Hi everyone out there who took the time to read this. This is my third fic I've put up. I figured this one kind of fit in the Dungeons and Dragons category, and those who play the DnD game should be able to appreciate it so that's why it is where it is. That, and D20 Modern is based off of DnD so it all works. This is more of the Urban Arcana campaign though. Anyways, this should be fun to write and will have a little bit of everything so read on. As long as people review I'll update my story. On with the fic! (This will be a story told from 1st person of a character loosely based on me. He's different from me in that he can cast spells)
Well, I'm just your average guy. Or I was until one day I discovered something. But I'm getting ahead of myself.
My name is Tyler Adams. I'm a 20 year old male (or I was 20 years old when it all started), brown hair, blue eyes, good with computers, not with people. I've always been interested in fantasy. Lord of the Rings, Dungeons and Dragons, what have you. Little did I know one book would turn my world upside-down. On my 20th birthday I went out for some fun with a few of my friends. We ate some food, watched a movie, and then we disbanded.
I saw a little hobby store on the way home so I went inside. There was man running the counter of the run down store. He was maybe 30 years old, and in great shape. "What you got?" I asked.
He smiled. "How about this" he said, pulling out a mammoth tome (in other words, a really big book).
I just cocked an eyebrow. "Um...How about something in my carrying capacity?" I responded.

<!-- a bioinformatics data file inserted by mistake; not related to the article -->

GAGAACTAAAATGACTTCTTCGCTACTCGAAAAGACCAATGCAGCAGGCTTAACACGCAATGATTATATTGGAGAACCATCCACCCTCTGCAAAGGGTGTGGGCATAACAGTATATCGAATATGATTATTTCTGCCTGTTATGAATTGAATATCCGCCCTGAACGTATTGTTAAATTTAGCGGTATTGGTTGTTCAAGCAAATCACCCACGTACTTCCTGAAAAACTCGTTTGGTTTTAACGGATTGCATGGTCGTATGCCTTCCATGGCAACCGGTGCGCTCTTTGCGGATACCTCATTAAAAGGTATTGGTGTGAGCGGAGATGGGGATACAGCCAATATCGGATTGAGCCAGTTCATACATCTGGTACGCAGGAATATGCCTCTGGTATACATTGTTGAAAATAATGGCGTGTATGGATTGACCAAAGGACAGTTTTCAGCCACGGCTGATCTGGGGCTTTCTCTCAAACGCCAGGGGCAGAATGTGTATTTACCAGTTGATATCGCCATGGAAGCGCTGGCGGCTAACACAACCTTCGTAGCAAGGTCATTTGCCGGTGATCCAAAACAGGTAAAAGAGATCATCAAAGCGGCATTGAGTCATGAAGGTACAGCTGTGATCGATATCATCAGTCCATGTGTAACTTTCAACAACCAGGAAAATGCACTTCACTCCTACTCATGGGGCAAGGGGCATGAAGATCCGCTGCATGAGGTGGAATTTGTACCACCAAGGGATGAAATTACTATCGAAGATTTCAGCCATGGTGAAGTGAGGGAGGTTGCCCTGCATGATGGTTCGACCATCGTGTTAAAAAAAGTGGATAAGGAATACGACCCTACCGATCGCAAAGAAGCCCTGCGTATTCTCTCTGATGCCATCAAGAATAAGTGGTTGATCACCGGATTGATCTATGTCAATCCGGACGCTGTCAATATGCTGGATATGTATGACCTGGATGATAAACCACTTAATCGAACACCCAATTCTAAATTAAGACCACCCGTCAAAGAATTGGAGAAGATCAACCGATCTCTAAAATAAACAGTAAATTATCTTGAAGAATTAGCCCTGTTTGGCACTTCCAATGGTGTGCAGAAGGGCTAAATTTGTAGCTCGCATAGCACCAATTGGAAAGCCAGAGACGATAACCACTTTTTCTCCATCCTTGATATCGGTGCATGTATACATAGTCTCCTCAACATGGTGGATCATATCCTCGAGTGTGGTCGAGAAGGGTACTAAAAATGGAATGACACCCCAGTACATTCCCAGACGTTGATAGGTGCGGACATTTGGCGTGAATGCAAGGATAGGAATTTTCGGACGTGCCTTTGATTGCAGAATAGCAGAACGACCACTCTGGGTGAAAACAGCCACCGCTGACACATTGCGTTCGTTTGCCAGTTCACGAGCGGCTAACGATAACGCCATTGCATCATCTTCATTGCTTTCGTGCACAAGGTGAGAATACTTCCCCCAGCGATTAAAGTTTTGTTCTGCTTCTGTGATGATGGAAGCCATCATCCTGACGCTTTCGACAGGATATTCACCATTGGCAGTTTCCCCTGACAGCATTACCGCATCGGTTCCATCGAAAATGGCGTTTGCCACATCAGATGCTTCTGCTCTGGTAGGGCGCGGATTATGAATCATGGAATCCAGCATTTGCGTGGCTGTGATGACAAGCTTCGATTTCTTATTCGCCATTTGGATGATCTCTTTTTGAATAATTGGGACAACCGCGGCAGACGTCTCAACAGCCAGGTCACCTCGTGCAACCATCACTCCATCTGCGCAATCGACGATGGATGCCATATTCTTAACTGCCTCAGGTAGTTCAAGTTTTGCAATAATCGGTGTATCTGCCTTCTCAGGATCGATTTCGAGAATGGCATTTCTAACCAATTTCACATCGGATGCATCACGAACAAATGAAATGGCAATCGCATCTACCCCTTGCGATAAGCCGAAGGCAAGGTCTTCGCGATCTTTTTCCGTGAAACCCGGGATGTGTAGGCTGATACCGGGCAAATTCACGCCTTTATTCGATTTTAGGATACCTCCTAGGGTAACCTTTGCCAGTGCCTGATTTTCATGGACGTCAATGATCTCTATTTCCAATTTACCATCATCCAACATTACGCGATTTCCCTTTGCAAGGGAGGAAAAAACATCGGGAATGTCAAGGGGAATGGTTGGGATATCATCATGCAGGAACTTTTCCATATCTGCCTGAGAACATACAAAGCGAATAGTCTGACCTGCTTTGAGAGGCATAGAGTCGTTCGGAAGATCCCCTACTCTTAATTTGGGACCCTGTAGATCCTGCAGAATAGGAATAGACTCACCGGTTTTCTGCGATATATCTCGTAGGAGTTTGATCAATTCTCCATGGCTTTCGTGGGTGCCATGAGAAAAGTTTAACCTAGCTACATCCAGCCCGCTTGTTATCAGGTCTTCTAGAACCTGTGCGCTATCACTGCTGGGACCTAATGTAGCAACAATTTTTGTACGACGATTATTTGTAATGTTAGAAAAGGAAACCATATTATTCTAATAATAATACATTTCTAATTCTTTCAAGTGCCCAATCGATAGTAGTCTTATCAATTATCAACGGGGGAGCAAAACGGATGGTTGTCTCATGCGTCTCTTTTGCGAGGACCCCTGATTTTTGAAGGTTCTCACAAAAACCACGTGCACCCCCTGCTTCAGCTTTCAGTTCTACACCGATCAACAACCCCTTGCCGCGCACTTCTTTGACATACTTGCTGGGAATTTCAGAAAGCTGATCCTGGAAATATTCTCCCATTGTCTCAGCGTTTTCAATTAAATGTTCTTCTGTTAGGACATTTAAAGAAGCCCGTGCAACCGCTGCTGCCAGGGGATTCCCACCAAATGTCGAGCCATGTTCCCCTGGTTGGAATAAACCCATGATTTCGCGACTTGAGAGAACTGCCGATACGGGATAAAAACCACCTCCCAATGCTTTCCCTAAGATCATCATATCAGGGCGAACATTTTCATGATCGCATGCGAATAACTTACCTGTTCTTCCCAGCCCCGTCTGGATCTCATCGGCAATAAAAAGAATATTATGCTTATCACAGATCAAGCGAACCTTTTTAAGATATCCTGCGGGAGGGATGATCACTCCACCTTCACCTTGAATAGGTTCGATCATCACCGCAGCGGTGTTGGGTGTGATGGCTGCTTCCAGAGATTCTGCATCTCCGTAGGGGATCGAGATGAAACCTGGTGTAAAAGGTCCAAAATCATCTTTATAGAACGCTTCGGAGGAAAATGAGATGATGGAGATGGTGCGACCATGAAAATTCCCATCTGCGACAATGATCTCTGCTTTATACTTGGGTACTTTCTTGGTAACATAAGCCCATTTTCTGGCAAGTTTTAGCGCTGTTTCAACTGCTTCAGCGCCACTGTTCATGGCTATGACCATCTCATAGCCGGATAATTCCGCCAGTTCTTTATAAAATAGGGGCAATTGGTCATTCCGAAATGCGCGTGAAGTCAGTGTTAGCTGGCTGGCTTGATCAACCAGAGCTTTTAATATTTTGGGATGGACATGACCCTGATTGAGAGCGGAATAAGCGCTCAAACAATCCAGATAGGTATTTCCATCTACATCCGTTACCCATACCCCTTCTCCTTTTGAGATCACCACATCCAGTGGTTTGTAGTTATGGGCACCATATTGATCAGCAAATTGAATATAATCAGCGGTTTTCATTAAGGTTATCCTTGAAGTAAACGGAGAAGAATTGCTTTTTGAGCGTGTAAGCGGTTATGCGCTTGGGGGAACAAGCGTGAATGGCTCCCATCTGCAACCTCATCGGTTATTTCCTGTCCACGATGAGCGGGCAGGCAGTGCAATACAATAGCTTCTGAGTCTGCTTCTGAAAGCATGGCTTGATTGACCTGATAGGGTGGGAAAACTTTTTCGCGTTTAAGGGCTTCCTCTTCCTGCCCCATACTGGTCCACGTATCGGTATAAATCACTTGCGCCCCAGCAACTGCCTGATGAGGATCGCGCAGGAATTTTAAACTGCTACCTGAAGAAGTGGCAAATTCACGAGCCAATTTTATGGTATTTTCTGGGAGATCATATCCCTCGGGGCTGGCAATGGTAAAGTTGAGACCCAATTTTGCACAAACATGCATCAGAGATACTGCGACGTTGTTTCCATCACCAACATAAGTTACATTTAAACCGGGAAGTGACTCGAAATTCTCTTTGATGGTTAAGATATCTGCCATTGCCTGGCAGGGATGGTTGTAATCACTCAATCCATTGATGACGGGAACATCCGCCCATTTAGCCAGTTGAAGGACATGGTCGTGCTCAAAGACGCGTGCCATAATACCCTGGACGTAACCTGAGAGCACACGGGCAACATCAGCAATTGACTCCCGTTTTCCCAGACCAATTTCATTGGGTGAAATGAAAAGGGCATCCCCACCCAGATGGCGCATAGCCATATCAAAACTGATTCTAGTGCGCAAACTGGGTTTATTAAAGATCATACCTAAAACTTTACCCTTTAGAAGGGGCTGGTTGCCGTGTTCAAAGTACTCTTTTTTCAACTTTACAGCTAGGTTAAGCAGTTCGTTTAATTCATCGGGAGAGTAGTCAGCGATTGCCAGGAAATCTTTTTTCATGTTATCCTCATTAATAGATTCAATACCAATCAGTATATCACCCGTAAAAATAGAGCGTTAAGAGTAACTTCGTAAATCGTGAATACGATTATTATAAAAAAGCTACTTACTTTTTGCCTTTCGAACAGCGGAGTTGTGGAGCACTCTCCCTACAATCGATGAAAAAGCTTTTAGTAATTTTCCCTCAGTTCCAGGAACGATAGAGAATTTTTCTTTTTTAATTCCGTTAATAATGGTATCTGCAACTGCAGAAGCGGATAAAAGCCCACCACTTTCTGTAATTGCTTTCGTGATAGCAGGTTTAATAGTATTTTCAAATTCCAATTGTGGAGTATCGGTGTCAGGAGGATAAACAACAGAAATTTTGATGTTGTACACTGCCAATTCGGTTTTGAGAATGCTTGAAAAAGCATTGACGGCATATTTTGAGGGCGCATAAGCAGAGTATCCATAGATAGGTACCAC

He laughed and just pushed the tome across the counter in my direction. It wasn't titled, was at least a thousand pages long, and weighed around 15 pounds. It was really big. I flipped to the first page, which had some kind of runes on it. I couldn't make out any of it. Still, I was compelled to buy it. I closed it and asked "How much?"
"Ten dollars" he responded.
I gawked at him. "Ok" I answered. I handed him a ten dollar bill and he put the tome into a thick paper bag. He deposited the ten in an old cash register. I took the bag and left. As I stepped out and walked a few steps down the road I realized I never got a receipt (I like to keep track of that sort of thing) so I turned to find a vacant lot where the store once was. I saw a small green piece of paper lying on the ground. I walked over and picked it up. It was the same ten I handed to the man. I pocketed it and hopped in my car, heading home to contemplate what had just happened.